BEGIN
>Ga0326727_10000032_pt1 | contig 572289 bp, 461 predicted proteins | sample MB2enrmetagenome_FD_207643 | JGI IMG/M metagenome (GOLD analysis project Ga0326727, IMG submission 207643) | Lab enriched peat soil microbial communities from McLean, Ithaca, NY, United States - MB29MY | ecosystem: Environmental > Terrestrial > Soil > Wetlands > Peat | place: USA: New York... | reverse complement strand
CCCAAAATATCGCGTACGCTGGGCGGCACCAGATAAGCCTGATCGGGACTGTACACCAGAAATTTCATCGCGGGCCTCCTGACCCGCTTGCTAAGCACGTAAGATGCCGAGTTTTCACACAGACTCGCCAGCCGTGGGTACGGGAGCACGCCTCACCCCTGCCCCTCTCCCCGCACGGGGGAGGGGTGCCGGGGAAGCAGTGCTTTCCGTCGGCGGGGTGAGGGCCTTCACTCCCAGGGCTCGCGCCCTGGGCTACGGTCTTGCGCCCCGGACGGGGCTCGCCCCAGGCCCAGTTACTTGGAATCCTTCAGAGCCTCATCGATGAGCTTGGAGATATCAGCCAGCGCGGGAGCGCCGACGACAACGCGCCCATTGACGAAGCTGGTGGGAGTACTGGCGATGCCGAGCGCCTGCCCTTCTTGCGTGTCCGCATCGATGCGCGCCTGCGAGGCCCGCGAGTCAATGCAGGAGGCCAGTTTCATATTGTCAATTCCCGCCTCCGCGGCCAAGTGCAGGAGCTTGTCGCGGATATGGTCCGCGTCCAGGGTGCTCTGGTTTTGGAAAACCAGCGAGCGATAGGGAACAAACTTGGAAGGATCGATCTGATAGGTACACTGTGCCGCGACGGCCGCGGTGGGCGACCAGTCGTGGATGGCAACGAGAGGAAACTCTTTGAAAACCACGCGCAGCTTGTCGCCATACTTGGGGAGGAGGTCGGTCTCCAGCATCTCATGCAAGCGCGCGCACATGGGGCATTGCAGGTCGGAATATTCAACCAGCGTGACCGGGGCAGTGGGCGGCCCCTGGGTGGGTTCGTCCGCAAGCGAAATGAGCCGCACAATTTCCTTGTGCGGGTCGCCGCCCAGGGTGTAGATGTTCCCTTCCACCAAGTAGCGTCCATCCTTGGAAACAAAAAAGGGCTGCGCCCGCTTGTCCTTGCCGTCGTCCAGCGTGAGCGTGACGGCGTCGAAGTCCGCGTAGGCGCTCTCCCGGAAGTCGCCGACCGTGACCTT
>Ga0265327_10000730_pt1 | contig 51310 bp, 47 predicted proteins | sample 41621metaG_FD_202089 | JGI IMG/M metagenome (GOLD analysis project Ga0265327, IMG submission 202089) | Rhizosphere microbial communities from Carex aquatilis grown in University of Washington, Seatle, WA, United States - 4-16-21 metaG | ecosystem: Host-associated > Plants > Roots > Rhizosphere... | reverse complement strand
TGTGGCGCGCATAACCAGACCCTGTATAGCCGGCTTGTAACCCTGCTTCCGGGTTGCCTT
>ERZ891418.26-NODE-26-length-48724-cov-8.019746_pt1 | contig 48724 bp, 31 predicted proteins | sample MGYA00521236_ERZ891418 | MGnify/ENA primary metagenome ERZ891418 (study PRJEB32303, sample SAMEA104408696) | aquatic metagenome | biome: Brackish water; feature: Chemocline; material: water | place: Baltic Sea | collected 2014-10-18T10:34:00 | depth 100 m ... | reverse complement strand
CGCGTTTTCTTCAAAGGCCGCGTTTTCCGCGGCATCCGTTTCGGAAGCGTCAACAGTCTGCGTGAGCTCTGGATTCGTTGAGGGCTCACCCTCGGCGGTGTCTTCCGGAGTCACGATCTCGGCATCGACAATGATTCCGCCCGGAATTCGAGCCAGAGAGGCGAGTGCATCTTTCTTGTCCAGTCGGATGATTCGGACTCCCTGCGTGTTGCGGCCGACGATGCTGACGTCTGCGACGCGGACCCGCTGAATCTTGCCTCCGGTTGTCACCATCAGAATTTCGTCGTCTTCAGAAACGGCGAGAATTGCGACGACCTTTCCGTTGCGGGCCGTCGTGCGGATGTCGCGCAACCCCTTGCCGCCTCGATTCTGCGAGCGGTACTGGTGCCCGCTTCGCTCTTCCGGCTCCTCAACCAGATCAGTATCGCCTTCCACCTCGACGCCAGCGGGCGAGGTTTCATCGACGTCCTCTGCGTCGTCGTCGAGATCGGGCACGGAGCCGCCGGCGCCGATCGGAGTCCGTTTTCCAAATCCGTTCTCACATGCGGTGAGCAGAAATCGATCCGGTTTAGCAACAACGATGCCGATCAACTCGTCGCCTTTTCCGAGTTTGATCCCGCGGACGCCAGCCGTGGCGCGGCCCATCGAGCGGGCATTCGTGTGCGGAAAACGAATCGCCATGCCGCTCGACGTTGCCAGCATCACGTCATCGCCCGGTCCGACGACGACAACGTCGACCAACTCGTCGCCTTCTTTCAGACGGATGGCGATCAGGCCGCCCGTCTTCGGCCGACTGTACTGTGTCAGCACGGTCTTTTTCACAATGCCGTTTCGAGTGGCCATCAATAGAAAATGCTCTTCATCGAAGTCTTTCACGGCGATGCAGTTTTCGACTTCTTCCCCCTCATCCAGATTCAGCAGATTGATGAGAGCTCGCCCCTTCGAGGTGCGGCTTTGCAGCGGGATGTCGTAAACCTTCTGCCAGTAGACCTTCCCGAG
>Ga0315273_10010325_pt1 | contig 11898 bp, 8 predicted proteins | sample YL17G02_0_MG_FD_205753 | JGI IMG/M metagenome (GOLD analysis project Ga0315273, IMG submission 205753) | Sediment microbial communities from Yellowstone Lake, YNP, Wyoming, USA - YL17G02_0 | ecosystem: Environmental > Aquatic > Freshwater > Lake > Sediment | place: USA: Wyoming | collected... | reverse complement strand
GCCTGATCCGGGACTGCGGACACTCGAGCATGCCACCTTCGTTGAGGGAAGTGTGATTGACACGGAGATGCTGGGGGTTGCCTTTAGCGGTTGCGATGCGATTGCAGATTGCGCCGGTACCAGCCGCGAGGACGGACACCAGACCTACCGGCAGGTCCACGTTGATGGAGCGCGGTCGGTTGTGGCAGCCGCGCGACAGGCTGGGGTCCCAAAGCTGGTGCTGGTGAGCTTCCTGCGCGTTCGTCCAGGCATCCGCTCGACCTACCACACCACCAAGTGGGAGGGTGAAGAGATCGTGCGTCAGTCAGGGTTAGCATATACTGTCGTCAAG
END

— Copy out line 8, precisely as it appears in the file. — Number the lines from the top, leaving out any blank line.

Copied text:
GCCTGATCCGGGACTGCGGACACTCGAGCATGCCACCTTCGTTGAGGGAAGTGTGATTGACACGGAGATGCTGGGGGTTGCCTTTAGCGGTTGCGATGCGATTGCAGATTGCGCCGGTACCAGCCGCGAGGACGGACACCAGACCTACCGGCAGGTCCACGTTGATGGAGCGCGGTCGGTTGTGGCAGCCGCGCGACAGGCTGGGGTCCCAAAGCTGGTGCTGGTGAGCTTCCTGCGCGTTCGTCCAGGCATCCGCTCGACCTACCACACCACCAAGTGGGAGGGTGAAGAGATCGTGCGTCAGTCAGGGTTAGCATATACTGTCGTCAAG